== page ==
would have consented to have dissolved its people, to have re-
united them into <me great people, and to have received state
governments or unrestricted legislation from this great people*
so ignorant of local circumstances, and so different in local
habits. This reasoning would I think have been suflScient to
ascertain the people by whom the constitution was made, had
it' contained no internal evidence of the sense in which it
uses that term. But if tiie phrase " we the people of tiie-
United Btates'' refers to the people of each state,' the argument
is superfluous, and the decision of the constitution itself, deci-
sive.

The powers reserve<l are those "not delegated by the consti-
tution." They could only be reserved by those who possessed
them. They were not powers possessed by a consolidated
people of all the states, but by a distinct people of each state ;
and as those who reserved were those who deleted, it follows,
either tiiat the reservation was to a consolidated people of all the
States, or tiiat the delegation of powers flowed from the people
of the separate states. Perhaps the interpolation of -a grantor
and reserver of powers into the constitution, who had nothing



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48

either to grant or to reserve, may have arisen from an erroneous
construction of the word " or." If the remark just made is cor«
rect, consistency decides its true meaning. "Are Reserved to
the states respectively or to the people." This word is use4
either to <?ouple synonymes, or to denote opposition. The words
*< stateib and people" had the same, and also a different mean^
ing: The same, as an associated people constituted a stated
and a different meaning, from the right of self-^vernment at-
tached to mankind. But another construction seems to me to
be the true one. " Or" is used merely to conjoin two wwds
considered as completely synonymous ; and the latter is intr^
duced as an expletive of the former, lest it should be interpreted
to mean " governments." The word " states" had been so
often used in the constitution, that it was necessary to fix its
meaning; and this amendment was intended to remove the sus-
picion of a tendency in the constitution towards consolidation,
with which it had been charged previously to its adoption; by
defining " states and people" as words synonymously used,
effectually to defeat the pretence, that the term " people" meant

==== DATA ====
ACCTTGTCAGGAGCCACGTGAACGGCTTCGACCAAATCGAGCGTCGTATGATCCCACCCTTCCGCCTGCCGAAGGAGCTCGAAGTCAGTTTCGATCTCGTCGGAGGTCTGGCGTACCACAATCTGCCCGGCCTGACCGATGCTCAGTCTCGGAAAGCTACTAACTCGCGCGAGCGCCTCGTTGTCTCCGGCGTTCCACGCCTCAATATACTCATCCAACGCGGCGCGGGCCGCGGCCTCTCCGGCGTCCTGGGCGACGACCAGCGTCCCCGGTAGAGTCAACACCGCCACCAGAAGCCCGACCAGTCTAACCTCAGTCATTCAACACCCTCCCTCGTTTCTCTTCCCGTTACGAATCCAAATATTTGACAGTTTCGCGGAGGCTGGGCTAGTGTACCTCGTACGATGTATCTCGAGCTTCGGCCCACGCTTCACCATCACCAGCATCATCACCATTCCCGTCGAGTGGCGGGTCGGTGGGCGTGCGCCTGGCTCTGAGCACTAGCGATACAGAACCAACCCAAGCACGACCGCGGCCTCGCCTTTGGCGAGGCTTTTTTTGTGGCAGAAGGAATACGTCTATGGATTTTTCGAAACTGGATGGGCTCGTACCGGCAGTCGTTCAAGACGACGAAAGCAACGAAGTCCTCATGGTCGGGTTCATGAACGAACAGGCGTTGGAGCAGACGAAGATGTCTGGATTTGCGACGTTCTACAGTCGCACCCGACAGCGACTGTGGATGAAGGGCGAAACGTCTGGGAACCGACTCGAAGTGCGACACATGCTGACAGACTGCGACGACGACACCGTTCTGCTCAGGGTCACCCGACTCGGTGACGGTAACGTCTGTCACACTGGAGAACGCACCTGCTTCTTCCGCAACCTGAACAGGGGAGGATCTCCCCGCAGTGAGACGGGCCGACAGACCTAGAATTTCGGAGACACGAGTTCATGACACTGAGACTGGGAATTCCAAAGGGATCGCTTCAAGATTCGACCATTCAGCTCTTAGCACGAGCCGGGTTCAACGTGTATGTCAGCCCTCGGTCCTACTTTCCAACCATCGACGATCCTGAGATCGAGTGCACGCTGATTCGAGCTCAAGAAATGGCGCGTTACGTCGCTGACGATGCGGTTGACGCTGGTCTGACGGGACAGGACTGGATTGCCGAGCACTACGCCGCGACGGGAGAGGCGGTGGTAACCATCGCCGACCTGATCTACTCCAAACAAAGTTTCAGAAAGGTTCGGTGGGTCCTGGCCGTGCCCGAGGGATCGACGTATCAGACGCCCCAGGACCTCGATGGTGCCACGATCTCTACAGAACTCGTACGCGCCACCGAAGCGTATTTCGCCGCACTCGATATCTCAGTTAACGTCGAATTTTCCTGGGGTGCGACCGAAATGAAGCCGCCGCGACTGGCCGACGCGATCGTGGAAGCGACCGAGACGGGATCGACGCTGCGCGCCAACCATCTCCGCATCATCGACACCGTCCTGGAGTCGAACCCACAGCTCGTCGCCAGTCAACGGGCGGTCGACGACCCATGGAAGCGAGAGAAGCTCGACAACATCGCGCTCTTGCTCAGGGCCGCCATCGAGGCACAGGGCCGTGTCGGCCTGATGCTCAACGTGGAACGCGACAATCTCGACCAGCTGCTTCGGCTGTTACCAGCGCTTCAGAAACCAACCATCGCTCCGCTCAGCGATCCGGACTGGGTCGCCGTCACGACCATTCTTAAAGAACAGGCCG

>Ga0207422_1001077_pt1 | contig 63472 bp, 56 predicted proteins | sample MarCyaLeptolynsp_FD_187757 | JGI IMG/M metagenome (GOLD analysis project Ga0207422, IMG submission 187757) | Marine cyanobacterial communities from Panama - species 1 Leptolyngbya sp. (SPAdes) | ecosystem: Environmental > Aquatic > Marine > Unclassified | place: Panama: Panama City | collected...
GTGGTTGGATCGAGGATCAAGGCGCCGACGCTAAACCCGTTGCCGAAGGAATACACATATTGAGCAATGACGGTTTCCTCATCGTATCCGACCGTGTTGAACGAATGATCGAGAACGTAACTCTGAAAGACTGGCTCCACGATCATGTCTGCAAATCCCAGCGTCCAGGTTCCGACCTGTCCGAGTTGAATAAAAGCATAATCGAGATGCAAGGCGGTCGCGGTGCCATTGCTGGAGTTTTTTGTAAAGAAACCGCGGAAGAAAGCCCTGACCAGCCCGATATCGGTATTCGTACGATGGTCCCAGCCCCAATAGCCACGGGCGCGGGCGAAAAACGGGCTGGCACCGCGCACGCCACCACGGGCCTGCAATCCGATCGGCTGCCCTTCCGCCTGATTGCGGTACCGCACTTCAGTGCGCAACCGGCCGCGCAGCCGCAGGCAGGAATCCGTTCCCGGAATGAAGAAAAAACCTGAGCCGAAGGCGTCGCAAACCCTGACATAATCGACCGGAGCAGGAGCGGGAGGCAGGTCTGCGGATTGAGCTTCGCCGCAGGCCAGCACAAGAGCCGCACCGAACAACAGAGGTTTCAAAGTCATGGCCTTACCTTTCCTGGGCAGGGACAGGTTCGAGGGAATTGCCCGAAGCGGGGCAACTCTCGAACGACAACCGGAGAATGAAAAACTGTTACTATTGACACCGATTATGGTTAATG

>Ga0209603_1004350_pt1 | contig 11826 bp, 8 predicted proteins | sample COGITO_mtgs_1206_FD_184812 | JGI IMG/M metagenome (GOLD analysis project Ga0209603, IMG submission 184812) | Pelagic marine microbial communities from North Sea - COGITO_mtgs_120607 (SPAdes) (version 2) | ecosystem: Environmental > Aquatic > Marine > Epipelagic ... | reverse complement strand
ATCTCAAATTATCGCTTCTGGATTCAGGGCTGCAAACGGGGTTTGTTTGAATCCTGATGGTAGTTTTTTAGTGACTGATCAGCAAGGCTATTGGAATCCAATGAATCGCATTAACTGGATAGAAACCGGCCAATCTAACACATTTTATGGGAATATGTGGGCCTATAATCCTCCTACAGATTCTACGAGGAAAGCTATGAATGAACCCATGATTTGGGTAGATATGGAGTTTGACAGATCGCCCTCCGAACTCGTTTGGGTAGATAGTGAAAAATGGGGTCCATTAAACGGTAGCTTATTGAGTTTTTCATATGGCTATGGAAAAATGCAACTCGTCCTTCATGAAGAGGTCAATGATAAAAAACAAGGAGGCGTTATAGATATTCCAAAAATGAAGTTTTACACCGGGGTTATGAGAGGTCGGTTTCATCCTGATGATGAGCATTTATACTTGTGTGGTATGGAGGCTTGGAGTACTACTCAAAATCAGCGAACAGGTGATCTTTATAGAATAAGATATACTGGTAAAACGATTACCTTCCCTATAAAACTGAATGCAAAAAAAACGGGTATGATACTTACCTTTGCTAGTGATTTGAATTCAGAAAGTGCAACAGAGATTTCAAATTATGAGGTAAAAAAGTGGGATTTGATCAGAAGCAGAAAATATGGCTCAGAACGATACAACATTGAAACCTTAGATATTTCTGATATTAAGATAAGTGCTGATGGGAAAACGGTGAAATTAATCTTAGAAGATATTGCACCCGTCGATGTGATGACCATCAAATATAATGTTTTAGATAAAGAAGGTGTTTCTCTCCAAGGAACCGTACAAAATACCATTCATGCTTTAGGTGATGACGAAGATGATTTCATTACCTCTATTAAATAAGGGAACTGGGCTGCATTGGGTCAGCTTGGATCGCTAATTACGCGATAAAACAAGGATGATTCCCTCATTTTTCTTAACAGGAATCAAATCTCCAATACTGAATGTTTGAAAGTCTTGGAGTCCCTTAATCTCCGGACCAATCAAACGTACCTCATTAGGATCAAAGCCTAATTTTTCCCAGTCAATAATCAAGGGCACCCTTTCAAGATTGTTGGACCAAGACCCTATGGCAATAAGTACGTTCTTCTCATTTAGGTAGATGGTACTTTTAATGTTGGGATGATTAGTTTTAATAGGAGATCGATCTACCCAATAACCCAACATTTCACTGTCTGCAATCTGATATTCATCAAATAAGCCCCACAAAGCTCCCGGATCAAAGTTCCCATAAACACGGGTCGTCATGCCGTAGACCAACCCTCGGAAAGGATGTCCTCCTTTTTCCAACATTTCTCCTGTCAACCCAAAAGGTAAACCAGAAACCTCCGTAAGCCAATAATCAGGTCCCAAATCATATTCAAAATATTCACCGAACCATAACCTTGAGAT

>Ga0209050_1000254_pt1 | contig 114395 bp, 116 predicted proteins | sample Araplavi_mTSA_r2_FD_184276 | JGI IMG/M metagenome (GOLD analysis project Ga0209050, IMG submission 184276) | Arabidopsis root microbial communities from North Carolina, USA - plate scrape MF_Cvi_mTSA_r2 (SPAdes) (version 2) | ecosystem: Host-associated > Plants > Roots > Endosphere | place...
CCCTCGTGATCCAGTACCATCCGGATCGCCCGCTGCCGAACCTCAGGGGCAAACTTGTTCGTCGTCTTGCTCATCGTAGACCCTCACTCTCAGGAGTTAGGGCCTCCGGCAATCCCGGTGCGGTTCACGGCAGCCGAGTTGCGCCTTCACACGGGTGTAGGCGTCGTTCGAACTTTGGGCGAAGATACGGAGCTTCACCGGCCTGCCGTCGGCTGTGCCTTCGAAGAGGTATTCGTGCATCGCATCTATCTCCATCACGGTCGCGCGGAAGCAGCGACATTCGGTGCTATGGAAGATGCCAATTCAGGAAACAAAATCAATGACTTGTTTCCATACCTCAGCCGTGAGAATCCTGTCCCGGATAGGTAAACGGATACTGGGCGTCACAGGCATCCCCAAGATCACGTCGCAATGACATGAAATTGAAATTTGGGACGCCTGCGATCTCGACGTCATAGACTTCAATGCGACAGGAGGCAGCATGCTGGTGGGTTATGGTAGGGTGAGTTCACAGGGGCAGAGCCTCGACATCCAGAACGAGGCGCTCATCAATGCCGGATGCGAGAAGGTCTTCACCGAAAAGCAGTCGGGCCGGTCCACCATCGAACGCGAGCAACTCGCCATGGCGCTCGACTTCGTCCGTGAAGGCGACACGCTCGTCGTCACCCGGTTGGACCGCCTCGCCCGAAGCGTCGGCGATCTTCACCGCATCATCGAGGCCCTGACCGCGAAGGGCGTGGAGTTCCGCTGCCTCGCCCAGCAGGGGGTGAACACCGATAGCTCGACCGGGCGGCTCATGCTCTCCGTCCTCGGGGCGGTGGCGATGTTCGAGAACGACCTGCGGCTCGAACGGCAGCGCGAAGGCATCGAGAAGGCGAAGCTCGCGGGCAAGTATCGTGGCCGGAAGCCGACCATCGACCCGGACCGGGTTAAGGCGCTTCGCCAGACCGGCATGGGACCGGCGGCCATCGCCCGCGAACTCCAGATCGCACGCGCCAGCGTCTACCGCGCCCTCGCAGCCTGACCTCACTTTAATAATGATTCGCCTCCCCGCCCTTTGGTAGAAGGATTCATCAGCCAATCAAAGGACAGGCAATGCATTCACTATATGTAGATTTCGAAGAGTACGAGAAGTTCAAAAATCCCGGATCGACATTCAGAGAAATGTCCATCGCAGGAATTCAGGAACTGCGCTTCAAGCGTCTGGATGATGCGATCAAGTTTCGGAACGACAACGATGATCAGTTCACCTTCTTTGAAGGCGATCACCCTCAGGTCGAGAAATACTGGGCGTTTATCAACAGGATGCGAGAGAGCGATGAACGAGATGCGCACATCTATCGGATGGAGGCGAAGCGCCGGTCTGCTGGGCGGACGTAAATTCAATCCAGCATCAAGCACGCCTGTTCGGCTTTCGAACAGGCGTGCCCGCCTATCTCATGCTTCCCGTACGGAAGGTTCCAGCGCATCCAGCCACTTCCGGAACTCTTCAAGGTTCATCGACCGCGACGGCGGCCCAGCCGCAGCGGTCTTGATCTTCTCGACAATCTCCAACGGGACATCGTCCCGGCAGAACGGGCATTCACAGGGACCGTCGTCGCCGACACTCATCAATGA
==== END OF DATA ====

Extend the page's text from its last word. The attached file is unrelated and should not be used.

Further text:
the people of all the states, instead of the people, "respectively^^
of each state. A construction which supposes that all the
inhabitants of all the states, and not the people of each state*
were meant, would produce consequences which never could
have been contemplated. The reservation would have been in
favour of two incongruous objects, and therefore both could not
reap its benefits. Being in the disjunctive, it might have been
fulfilled by acknowledging the right of either, although the odier
should get nothing. By selecting the inhaUtants of all the states
in one mass, as the assignee of the reserved powers, the govern-
ment of the union might extend their own powers; since there
could be no loss, in conceding powers to those who could nei-
ther receive, exercise, nor preserve them.

In one other view, highly gratifying, these two amendments
correspond with the construction I contend for. Several pre-
vious amendments had stipulated for personal or individual
rights, as the government of the union was invested with a li-
mited power of acting upon persons; these stipulate for political
conventional rights. But different modes are pursued. By
the first, certain specified aggressions are forbidden; by the se-
cond, all the rights and power^not delegated are reserved* The



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49

fliiM: mode is imperfect, as the specific iigg^moBS may be
avoided, and yet oppresi»on might be practised in other forma.
By ihe seecmd, specification is transferred to the government
of the union; and the states, instead of being the grantees ci
limited rights, whibh might have been an acknowledgment of
subordination, are the grantors of limited powers ; and retain
a sufu'emacy which might otherwise have been tacitly conceded^
as ha3 been often done by the acceptance of franchises from
monarchs or other sovereigns. Thu^ the powers reserved am
imly exposed to specified deductions, whilst those delegated
are liouted, with an injunction that the enumeraticm of certiuii
ri^ts shidl not be construed to dispan^e those retained though
not specified, by not having been parted with* . The states, iur
stead of rec^ving, bestowed powers $ and in confirmation of
their authority, reserved every right they had not conceded,
whether it is particularly enumerated, or tacitly retained*
Among the former, are certain modes by which they can amend
the constitution ; among the latter, is the original right by which
they created it.

When we have discovered who made a treaty, we have also
discovered where the right of construction resides. Mr. Jef-
ierson, Mr. Pinkney, Mr. Marshall, aa^d Mr. Gerry, in their ne-
gotiations with revolutionary France, have furnished us with an
ndmirable treatise, both to fix the residence of the right, and to
display the wantonness of construction, assumed without right
Presidents Washington and Adams, all the successive members
of the cabinet and congress itself, concurred in the principles
^advance^ by these gentlemen. They prove, that an exclusive
right of construction in one party, is a degradation of the other
to a «tate of infmority and dependance* Their arguments
might be applied with great force in many views to our subject
If the states made the union, they demonstrate, that the same
consent, necessary to create, is necessary to construe. Where-
ever the creating consent resided, there we are directed to look
for the construing consent. It would be a much grosser violati(m
of their principles, for no party to a treaty to usurp an exclusive
right of construii^ it, than for one party to do so. As neither
the executive, legislative nor judicial departments of the state or
federal governments have ever consented to the union, no one
of these dcf artmei^tscan h^ve an exclusive right of construing